NYT headline: “Courts Sidestep the Law, and South Carolina’s Poor Go to Jail”
The New York Times reports that a Sumter, S.C. man with a history of mental illness has been arrested more than 270 times for trespassing, four times in one day last December, repeatedly spending time in jail. But he’s never had a lawyer. The Times says that 139 of the state’s 212 municipal courts do not have public defenders available for poor offenders, but collect some $20 million in fines and fees annually. Source: New York Times

One of the nation’s largest retailers, Walmart, has asked the state Public Service Commission to provide input on the situation related to the failed VC Summer nuclear project. Advocacy groups have filed suit against SCE&G over money already paid for the projects, but the P&C reports that Walmart’s filing “suggests that major electricity users could be entering the fray.” Meanwhile, the state continues looking at selling Santee Cooper, which ran up debt as a minority stake in the project, but lawmakers want to figure out how much it’s worth. Source: P&C, The State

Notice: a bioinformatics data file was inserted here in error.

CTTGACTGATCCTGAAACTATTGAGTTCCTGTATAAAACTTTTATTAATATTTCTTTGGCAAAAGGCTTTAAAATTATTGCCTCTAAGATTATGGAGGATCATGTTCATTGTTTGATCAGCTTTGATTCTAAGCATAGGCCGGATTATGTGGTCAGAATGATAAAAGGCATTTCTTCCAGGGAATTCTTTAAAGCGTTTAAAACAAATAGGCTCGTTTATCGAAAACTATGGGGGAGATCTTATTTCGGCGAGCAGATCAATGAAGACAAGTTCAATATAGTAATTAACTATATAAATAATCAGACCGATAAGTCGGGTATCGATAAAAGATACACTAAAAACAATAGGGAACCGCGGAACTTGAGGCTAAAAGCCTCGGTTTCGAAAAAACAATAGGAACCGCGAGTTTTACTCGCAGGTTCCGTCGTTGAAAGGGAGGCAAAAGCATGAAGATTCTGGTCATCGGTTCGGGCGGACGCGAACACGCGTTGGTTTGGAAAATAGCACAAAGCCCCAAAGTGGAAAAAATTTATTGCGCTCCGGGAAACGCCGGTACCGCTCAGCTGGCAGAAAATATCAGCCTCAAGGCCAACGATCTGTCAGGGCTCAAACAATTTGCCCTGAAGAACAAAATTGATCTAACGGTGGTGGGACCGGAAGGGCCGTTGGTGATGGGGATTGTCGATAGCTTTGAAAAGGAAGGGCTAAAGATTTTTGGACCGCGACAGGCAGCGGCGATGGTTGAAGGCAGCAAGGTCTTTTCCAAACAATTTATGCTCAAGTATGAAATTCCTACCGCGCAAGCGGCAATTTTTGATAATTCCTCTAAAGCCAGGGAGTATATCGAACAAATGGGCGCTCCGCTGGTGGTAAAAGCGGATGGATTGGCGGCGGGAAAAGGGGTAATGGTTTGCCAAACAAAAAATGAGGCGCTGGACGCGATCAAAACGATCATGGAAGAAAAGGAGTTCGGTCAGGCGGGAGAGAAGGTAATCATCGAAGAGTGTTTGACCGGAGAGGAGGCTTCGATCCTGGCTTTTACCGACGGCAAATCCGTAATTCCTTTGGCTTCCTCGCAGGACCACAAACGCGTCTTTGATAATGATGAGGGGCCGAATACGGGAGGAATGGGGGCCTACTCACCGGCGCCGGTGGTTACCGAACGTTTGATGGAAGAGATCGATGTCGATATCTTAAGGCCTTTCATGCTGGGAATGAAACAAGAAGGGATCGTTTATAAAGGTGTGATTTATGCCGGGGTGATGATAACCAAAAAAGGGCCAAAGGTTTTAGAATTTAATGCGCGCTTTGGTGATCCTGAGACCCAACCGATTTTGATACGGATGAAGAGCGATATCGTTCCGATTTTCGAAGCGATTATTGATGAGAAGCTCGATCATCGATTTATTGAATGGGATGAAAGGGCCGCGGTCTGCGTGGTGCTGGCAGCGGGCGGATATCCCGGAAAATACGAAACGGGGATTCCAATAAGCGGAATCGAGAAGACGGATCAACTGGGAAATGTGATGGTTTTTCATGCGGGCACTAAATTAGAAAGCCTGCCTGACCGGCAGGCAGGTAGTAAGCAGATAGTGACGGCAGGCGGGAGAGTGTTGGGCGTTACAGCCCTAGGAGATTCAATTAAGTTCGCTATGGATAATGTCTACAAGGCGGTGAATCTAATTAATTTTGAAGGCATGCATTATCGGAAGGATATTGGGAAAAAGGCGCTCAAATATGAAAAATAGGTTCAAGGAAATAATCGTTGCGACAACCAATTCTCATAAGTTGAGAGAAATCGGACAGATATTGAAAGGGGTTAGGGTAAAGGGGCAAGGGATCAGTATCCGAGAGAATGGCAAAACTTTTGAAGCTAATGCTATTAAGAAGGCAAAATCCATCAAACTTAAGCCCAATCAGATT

A Florence, S.C. school board member reportedly called some members of the board “darkies,” in an email to a district employee. The man has reportedly since resigned his elected position. Source: Florence Morning News

U.S. Sen. Lindsey Graham defended President Donald Trump’s golf game yesterday in a 33-minute conversation with Golf Magazine and to a crowd of 700+ in Hilton Head on Wednesday. Graham claims that the president shot two strokes over par during their outing at Trump National in Northern Virginia on Tuesday, a claim some have doubted. Source: Golf, Hilton Head Island Packet

Republicans are still hoping to pass a measure proposed by Congressman Jeff Duncan that would loosen restrictions on gun noise suppressors, a bill he says would help protect hunters’ hearing. Initial consideration of the bill has already been put off twice due to mass shooting events. Source: McClatchy, CNBC

The Citadel says it wants to demolish a 1949 classroom building on its campus and spend more than $51 million to replace it with a larger one. Source: P&C

P&C editorial: “The high price” of Mount Pleasant impact fees